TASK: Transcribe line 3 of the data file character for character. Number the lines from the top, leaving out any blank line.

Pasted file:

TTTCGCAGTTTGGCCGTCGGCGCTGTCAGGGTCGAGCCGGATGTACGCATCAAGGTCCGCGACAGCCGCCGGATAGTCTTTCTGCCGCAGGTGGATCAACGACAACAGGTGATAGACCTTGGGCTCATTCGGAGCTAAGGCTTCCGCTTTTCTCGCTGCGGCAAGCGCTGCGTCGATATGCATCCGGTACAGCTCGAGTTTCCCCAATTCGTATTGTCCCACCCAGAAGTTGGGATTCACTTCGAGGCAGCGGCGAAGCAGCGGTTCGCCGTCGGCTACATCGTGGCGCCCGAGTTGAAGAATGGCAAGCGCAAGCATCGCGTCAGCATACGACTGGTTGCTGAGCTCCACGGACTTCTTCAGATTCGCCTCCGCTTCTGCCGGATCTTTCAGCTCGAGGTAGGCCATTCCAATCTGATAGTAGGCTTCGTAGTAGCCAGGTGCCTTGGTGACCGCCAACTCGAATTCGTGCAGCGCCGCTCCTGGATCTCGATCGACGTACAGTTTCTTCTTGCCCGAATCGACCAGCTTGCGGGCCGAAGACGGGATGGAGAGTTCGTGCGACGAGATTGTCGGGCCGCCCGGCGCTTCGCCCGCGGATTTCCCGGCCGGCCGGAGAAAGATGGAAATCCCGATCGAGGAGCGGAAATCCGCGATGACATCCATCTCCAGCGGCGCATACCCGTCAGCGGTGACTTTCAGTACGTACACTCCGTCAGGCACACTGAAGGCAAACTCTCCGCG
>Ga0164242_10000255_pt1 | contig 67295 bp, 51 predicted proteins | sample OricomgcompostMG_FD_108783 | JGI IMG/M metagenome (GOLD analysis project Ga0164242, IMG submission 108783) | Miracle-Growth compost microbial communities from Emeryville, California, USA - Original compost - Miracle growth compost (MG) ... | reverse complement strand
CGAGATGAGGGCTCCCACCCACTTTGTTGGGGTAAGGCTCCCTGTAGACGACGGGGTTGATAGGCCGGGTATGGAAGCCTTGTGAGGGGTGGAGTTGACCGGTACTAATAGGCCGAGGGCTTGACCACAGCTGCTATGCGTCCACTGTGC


CGAGATGAGGGCTCCCACCCACTTTGTTGGGGTAAGGCTCCCTGTAGACGACGGGGTTGATAGGCCGGGTATGGAAGCCTTGTGAGGGGTGGAGTTGACCGGTACTAATAGGCCGAGGGCTTGACCACAGCTGCTATGCGTCCACTGTGC